Post Script. This was posted in 2011. It is now 2015. I did, indeed, have apnea - a painful night in the sleep lab proved this. I have been successfully treated with a mouth appliance that forces my tongue forward and thus opens the breathing passage (see the description of that here). It also stops my snoring, which the reluctant wife believes is worth the price of admission, which was pretty steep. The other common treatment is a CPAP machine. I tried this and, for me, it was like sleeping in a wind tunnel. Maybe I would have gotten used to it in time, but thankfully the appliance has worked.
A couple of other things I have learned. About a year after I began treatment, I looked back at my ratings of my sleep and my health when I sought treatment. I was in bad shape, but once I got better I forgot how bad it was. I was having heart palpitations and significant problems with attention and concentration. A year later, I recalled that when prompted, but really had lost track of it. I think that happens with our patients who are doing better and sometimes don't remember how bad it was when they weren't.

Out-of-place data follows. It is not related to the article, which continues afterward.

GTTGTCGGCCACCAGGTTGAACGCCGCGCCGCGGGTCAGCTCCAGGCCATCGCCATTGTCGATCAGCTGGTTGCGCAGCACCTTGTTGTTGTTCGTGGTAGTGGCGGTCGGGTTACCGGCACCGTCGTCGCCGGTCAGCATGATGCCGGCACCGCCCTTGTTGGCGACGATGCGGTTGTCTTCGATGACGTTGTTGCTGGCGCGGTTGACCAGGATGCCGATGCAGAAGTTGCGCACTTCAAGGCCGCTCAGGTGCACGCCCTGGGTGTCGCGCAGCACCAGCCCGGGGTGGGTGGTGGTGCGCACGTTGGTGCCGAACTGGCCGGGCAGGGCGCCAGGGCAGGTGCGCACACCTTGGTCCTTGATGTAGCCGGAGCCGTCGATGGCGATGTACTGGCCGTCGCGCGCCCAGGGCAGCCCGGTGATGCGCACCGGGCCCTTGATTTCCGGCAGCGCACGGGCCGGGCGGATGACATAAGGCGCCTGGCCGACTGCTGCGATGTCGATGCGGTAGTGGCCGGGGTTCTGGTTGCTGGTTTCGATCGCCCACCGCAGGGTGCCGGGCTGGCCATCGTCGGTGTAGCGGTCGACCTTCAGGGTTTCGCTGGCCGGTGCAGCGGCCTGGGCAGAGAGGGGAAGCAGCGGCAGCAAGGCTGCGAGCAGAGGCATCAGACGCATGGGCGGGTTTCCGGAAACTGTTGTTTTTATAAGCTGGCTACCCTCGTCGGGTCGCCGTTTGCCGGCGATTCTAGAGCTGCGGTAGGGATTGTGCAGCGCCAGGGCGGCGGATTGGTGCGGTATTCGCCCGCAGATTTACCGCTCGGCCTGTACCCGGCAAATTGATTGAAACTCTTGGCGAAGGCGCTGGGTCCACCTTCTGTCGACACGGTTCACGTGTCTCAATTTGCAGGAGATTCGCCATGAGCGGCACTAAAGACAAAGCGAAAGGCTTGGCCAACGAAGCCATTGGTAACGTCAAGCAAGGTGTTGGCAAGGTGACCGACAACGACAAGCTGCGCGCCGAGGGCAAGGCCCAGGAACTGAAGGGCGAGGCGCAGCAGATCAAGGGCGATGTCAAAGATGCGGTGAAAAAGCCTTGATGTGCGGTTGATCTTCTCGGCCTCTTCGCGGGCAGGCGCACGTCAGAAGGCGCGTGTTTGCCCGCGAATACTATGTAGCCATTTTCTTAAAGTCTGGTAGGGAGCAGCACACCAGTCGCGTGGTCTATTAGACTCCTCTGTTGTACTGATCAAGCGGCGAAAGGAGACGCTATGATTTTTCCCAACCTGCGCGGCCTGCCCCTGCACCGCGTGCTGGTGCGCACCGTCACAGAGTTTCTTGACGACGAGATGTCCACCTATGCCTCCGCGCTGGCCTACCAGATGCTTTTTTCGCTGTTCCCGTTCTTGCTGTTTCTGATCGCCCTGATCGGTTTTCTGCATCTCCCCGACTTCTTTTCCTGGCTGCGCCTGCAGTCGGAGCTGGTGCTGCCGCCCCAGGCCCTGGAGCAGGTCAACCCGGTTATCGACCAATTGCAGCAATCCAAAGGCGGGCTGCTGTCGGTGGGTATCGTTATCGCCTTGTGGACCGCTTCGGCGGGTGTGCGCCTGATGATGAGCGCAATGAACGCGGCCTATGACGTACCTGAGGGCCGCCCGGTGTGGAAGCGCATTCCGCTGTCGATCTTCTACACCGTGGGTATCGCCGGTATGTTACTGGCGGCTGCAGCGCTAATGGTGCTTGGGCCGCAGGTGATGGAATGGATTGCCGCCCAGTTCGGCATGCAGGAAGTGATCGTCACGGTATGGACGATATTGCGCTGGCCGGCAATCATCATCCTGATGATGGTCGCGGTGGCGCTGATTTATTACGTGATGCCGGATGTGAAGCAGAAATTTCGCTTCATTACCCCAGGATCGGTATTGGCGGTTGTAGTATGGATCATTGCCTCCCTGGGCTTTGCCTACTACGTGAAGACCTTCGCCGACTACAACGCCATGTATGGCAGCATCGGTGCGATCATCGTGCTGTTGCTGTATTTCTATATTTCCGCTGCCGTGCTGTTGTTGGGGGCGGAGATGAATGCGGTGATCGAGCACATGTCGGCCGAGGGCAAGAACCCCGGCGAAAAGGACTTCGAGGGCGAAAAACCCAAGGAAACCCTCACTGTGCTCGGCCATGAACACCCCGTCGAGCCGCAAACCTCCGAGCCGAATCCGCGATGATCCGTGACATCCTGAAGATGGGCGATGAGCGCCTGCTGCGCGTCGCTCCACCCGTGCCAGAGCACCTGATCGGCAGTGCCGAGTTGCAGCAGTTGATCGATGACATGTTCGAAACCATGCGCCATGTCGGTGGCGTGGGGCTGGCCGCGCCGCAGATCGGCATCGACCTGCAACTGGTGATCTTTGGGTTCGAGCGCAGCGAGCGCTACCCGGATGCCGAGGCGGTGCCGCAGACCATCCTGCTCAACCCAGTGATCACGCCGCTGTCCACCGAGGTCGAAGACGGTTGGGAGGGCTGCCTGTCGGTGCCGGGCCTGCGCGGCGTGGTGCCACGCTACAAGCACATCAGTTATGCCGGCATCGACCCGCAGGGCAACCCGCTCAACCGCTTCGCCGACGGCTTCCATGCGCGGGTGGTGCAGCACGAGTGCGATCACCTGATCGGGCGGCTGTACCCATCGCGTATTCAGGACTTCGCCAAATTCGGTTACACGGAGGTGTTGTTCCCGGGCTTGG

My sleep is not perfect now. Especially when I am distressed about things at work, it can get pretty bad. But I can also analyze my dreams, work on what is distressing me - which usually means facing something I would rather not - and the sleep will get better. And I don't have dreams about being trapped in small spaces. Just remembering them as I write this is enough to give me the Willies and to fear they will return, but they haven't. I couldn't process my dream life in the ways that I am now when the apnea was interfering with the sleep. Then the stress related disruptions were much larger and addressing the problems did not lead to a return to sleeping well. I think this, too, is part of the human condition. Our various difficulties tend to be additive. When we are not doing well in one area it contributes to difficulties elsewhere. Yet another reason to do a very wide ranging diagnostic work up to identify multiple possible contributors to the presenting symptoms.
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